E Nahum, Z Samra, J Ben-Ari, O Dagan, T Schonfeld, S Ashkenazi
E Nahum, Z Samra, J Ben-Ari, O Dagan, T Schonfeld, S Ashkenazi. Fecal Emergence of Vancomycin-Resistant Enterococci after Prophylactic Intravenous Vancomycin. The Internet Journal of Infectious Diseases. 2002 Volume 2 Number 2.
Purpose: To determine the emergence of vancomycin-resistant enterococci (VRE) in stool after prophylactic intravenous treatment with vancomycin in patients undergoing surgery for congenital heart disease.
Design: Prospective comparative study.
Setting: Multidisciplinary and post-cardiac surgery pediatric intensive care units.
Patients: Forty-one consecutive children aged 3 days to 18 years who underwent cardiac surgery and had not been treated with any antibiotics for 14 days prior to operation. All had positive stool cultures for enterococci. Eighteen children received only intravenous cefuroxime, 75 mg/kg/day for 2 days (control group), and 23 also received intravenous vancomycin, 30 mg/kg/day divided into 2 doses (study group).
Intervention: Stool cultures for enterococci.
Measurements and Results: Stool samples for bacterial culture were obtained before the antibiotic treatment, every day during the treatment, and 2 days after the drugs were discontinued. In cases of growth disappearance, cultures were taken until growth reappearance or discharge. In one of the 18 cefuroxime-treated children, fecal enterococcal growth disappeared one day after prophylactic treatment, and vancomycin-sensitive enterococci reappeared on the third day. In 5 of 23 vancomycin-prophylactic treated children, enterococcal growth disappeared after the second dose of vancomycin. The stool cultures then became positive for vancomycin-sensitive enterococci in 3 of the children and positive for vancomycin-resistant enterococci in one. In the fifth child, findings remained negative.
Conclusions: Perioperative prophylactic treatment with intravenous vancomycin in children undergoing surgical treatment for congenital heart disease does not seem to significantly increase fecal VRE when given over a short period.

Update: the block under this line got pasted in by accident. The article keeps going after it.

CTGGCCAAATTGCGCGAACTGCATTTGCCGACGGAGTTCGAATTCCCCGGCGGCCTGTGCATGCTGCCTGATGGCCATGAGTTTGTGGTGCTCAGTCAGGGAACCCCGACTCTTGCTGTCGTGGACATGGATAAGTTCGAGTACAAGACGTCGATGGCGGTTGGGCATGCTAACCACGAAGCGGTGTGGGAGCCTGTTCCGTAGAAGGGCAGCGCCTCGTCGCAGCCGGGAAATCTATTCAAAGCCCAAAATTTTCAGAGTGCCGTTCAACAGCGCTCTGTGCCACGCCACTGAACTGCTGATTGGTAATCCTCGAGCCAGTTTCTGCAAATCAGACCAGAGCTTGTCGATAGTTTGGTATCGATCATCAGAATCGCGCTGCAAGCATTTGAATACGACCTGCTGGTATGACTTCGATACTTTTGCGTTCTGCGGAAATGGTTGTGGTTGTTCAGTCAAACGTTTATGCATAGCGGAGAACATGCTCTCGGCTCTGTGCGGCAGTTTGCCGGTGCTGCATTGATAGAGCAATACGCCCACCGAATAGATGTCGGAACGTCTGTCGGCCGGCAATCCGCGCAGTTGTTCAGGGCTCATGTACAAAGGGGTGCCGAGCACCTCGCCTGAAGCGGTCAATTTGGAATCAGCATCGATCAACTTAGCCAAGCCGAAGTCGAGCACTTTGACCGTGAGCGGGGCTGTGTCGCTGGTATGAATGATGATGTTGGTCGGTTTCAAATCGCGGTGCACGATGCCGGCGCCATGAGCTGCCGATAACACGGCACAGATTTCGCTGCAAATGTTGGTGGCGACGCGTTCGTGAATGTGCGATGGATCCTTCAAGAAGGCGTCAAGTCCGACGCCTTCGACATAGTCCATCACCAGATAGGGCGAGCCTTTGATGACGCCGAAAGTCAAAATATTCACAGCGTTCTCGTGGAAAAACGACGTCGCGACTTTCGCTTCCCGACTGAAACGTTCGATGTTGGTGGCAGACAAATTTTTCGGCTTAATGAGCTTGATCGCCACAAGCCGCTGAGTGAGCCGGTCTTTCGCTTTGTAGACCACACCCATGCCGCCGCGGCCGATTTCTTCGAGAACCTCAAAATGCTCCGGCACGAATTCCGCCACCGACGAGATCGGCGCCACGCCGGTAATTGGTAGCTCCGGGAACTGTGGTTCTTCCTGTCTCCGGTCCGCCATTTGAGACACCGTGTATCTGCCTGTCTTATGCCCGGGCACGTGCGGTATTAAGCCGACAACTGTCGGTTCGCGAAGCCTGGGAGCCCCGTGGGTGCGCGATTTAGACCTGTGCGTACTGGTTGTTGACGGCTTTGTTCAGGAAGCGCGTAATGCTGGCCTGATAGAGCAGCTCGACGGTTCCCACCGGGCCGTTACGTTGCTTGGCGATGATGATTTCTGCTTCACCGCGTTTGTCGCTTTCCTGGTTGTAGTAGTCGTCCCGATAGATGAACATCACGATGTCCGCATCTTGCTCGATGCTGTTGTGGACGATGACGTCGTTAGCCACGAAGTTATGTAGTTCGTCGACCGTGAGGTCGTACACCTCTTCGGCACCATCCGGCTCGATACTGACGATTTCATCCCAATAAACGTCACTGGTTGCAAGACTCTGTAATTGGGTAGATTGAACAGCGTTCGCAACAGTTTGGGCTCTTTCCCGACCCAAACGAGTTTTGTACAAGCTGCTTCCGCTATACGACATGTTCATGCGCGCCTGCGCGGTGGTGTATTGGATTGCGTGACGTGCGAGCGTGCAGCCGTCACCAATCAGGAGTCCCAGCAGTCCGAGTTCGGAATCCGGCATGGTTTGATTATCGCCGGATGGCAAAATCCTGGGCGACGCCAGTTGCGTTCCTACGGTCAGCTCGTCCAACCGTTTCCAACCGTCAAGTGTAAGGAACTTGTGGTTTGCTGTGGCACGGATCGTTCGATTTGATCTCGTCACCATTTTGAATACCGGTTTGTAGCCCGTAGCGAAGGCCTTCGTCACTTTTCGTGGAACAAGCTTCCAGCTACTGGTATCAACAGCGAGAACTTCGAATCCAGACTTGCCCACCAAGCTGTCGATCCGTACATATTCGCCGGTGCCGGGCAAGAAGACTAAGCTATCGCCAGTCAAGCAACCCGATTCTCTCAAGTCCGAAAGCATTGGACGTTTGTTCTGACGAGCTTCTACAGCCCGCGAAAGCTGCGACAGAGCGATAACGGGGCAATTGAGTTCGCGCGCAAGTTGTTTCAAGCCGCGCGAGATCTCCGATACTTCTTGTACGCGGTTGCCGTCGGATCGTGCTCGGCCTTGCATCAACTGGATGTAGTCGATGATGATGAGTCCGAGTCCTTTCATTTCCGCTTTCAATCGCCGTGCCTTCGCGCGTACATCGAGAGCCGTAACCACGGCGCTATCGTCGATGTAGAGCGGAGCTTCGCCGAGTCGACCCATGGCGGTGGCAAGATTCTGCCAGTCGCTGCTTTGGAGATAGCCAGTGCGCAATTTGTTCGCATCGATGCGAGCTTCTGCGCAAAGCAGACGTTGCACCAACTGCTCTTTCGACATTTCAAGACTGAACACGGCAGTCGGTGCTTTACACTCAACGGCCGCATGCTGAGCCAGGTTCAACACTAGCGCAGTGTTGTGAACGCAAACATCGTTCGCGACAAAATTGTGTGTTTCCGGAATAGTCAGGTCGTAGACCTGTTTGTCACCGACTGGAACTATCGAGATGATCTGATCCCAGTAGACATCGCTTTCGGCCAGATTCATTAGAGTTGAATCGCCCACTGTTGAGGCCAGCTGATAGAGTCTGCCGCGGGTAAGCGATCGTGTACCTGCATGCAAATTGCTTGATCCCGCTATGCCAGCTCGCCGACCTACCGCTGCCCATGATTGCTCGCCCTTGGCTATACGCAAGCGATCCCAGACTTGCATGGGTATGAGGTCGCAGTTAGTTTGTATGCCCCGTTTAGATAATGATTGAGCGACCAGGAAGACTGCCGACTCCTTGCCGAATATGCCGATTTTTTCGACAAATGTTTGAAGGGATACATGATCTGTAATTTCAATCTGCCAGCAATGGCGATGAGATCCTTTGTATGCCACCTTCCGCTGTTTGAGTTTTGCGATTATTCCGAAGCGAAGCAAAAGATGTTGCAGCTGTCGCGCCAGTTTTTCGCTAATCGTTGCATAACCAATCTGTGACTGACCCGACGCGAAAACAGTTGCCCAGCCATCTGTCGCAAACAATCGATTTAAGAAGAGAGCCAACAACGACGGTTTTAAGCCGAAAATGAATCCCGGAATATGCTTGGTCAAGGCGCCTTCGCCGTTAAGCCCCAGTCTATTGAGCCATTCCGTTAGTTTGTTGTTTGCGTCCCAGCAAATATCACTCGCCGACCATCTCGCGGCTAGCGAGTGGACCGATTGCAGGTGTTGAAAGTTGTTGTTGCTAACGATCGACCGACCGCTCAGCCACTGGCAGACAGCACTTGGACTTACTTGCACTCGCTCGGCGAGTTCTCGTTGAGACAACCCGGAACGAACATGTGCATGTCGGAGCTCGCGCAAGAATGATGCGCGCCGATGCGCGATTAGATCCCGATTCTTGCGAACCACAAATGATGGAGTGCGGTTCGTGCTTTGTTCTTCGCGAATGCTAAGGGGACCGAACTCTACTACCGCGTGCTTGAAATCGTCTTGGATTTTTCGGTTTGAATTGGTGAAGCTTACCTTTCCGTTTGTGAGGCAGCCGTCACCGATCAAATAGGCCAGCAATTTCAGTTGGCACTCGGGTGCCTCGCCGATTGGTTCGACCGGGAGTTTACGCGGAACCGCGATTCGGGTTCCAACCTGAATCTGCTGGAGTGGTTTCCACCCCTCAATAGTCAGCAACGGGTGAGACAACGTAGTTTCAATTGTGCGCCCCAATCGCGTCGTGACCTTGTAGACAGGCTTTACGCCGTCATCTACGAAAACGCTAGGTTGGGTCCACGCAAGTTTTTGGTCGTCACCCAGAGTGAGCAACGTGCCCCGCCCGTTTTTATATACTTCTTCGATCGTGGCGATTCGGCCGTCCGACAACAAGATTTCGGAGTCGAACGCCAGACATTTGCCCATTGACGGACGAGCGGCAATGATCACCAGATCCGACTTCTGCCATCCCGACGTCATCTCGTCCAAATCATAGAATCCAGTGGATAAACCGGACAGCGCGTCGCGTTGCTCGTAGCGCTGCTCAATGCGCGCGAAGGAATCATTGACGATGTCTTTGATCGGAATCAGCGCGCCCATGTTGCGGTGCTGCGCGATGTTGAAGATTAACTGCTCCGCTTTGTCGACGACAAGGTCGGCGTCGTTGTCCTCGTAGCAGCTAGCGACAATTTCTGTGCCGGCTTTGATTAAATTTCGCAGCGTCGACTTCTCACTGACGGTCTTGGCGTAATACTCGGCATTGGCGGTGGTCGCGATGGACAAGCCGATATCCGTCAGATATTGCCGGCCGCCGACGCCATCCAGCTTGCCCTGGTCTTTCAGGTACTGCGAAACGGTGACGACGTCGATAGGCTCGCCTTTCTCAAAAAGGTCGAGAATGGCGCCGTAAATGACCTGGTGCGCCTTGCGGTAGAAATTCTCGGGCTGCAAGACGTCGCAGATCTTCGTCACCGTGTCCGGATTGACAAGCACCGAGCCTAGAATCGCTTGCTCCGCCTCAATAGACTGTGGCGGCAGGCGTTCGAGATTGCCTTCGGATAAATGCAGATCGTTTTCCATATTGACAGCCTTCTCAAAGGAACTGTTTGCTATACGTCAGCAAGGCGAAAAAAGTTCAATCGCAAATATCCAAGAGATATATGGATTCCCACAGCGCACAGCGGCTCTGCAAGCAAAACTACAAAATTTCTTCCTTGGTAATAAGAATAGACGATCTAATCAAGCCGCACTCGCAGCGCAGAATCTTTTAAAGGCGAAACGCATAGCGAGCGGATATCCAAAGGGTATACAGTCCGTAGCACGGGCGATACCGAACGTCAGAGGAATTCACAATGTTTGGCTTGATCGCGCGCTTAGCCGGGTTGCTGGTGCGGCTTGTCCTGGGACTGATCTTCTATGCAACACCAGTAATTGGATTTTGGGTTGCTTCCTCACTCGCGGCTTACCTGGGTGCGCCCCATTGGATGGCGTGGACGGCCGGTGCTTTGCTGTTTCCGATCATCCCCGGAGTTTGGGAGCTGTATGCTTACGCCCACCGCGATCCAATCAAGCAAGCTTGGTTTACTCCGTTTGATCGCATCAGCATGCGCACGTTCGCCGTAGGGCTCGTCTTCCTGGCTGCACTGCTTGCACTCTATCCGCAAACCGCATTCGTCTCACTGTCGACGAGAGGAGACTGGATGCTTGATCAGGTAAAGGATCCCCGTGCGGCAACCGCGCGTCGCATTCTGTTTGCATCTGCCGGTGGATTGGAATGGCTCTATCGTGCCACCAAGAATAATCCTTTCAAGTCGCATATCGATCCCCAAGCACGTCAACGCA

To control the emergence of VRE infections, especially in light of the possible transference of resistant gene from VRE to
Although most of the risk factors for VRE have been recognized, the appearance of VRE in the stool of pediatric patients treated with a relatively short course of prophylactic perioperative vancomycin has not yet been studied.
Materials And Methods
The study included children up to 18 years of age who underwent cardiac surgery at Schneider Children's Medical Center of Israel and were hospitalized in the Pediatric Intensive Care Unit and Post-Cardiac Surgery Unit. Inclusion criteria were positive stool culture for enterococci prior to operation and no antibiotic treatment for at least 14 days prior to operation. Signed informed consent was obtained from all the parents.
The children were divided into two groups: (1) those treated only with intravenous cefuroxime for 2 days, 75 mg/kg/day divided into 3 doses, one dose before surgery and 5 doses after (control group) and (2) those whose repair included use of foreign material (i.e. Gore-Tex, etc.) treated prophylactically in addition with intravenous vancomycin, 30 mg/kg/day divided into 2 doses, one dose before operation and one 12 hours after. Stool specimens were taken prior to operation, during antibiotic treatment and until at least three subsequent positive cultures after discontinuation of antibiotic treatment.
Stool specimens for bacterial cultures were taken before initiation of the antibiotic treatment, every day during treatment, and 2 days after the drugs were discontinued. In cases of growth disappearance cultures were taken until reappearance or discharge. In cases in which there was a suspicion of infection, specimens were also taken from blood, lung secretions and sputum, surgical wounds or sites of central venous line insertions, as necessary.
Swabs were inoculated on selective medium for enterococci, Slanet & Bartly growth cultures (Hy-Laboratories Ltd., Rehovot, Israel) and incubated at 42 C for 24 hours. Colonies suspected of being enterococci were tested on aesculin and 6.5% NaCl containing media (Hy-Laboratories Ltd.) at 37 C for 24 hours. Vancomycin susceptibility was tested by the disk diffusion technique (30 mcg vancomycin, Oxoid Ltd., Basingstoke, England) on blood agar. Resistance was defined as inhibition of bacterial growth of <14 mm diameter. The minimal inhibitory concentration (MIC) of the resistant isolates was tested by E-test (AB Biodisk, Solna, Sweden).
Comparison between the study and control groups was performed by Fisher exact test for small numbers, using the SPSS 9.0 package for Windows (SPSS Inc., Cary, NC, USA).
The study population included 41 children aged 3 days to 18 years (median, 26.4 months); 18 were male and 23 female.